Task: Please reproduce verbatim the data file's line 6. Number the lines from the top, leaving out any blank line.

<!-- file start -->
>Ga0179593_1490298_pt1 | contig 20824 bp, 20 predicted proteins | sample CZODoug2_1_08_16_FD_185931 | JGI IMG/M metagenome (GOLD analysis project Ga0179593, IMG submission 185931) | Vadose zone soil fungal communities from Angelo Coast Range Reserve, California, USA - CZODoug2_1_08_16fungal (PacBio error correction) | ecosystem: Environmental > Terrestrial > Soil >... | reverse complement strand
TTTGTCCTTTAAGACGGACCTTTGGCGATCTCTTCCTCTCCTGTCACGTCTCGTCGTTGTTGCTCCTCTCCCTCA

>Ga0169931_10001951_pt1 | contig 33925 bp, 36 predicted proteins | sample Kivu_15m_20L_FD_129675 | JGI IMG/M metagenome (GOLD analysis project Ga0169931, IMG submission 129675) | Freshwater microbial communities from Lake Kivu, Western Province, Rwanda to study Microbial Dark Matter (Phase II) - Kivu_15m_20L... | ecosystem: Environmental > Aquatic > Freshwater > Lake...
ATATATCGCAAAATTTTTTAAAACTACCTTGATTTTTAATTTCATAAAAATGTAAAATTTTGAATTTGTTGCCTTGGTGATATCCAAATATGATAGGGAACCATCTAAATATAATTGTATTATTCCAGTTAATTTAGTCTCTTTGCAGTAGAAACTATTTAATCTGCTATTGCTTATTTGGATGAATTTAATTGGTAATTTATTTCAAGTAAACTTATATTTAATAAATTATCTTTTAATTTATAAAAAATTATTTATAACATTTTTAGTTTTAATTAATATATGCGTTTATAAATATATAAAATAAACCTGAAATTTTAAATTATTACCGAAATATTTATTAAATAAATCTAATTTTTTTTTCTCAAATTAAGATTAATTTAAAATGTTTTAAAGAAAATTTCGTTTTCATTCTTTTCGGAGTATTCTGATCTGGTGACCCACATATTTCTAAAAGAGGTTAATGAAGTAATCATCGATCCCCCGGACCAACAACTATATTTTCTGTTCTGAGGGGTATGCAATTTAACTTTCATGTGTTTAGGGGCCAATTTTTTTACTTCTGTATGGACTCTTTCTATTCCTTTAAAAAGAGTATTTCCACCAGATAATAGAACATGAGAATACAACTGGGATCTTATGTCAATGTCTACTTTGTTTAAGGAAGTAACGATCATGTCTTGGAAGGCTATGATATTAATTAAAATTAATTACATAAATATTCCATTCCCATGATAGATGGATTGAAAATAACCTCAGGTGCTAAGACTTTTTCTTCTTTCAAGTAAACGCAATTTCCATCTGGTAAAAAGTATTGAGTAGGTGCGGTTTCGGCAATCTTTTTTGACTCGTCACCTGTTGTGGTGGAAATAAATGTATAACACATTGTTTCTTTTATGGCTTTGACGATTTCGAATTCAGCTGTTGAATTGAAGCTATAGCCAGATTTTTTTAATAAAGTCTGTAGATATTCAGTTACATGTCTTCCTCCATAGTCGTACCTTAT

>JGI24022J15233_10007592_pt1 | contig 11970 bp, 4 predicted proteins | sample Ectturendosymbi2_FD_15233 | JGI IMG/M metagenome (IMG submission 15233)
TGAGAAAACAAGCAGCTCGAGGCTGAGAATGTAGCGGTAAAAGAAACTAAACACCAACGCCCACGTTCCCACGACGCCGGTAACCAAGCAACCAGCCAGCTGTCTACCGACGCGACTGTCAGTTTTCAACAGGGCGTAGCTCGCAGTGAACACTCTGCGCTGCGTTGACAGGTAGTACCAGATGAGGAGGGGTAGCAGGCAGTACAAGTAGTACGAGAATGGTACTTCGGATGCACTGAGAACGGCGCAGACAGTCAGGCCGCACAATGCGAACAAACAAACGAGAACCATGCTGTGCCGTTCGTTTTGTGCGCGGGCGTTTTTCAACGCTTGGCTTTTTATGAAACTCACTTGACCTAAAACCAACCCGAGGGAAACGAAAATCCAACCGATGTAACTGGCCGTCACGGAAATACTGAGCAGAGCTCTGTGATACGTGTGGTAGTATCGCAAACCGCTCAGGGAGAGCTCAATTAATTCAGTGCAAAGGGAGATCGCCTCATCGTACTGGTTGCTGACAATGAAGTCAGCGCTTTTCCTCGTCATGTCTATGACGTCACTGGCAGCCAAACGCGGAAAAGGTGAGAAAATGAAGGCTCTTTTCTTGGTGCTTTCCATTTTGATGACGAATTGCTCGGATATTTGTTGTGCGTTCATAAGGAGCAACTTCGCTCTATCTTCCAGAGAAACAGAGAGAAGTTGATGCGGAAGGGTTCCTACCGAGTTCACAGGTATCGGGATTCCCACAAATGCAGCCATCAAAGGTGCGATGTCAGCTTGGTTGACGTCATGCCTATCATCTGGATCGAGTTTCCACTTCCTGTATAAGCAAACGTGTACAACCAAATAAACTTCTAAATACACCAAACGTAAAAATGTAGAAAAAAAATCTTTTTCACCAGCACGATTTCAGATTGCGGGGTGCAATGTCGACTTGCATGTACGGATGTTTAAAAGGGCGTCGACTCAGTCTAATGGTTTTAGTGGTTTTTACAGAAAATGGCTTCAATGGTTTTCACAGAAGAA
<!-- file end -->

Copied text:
TGAGAAAACAAGCAGCTCGAGGCTGAGAATGTAGCGGTAAAAGAAACTAAACACCAACGCCCACGTTCCCACGACGCCGGTAACCAAGCAACCAGCCAGCTGTCTACCGACGCGACTGTCAGTTTTCAACAGGGCGTAGCTCGCAGTGAACACTCTGCGCTGCGTTGACAGGTAGTACCAGATGAGGAGGGGTAGCAGGCAGTACAAGTAGTACGAGAATGGTACTTCGGATGCACTGAGAACGGCGCAGACAGTCAGGCCGCACAATGCGAACAAACAAACGAGAACCATGCTGTGCCGTTCGTTTTGTGCGCGGGCGTTTTTCAACGCTTGGCTTTTTATGAAACTCACTTGACCTAAAACCAACCCGAGGGAAACGAAAATCCAACCGATGTAACTGGCCGTCACGGAAATACTGAGCAGAGCTCTGTGATACGTGTGGTAGTATCGCAAACCGCTCAGGGAGAGCTCAATTAATTCAGTGCAAAGGGAGATCGCCTCATCGTACTGGTTGCTGACAATGAAGTCAGCGCTTTTCCTCGTCATGTCTATGACGTCACTGGCAGCCAAACGCGGAAAAGGTGAGAAAATGAAGGCTCTTTTCTTGGTGCTTTCCATTTTGATGACGAATTGCTCGGATATTTGTTGTGCGTTCATAAGGAGCAACTTCGCTCTATCTTCCAGAGAAACAGAGAGAAGTTGATGCGGAAGGGTTCCTACCGAGTTCACAGGTATCGGGATTCCCACAAATGCAGCCATCAAAGGTGCGATGTCAGCTTGGTTGACGTCATGCCTATCATCTGGATCGAGTTTCCACTTCCTGTATAAGCAAACGTGTACAACCAAATAAACTTCTAAATACACCAAACGTAAAAATGTAGAAAAAAAATCTTTTTCACCAGCACGATTTCAGATTGCGGGGTGCAATGTCGACTTGCATGTACGGATGTTTAAAAGGGCGTCGACTCAGTCTAATGGTTTTAGTGGTTTTTACAGAAAATGGCTTCAATGGTTTTCACAGAAGAA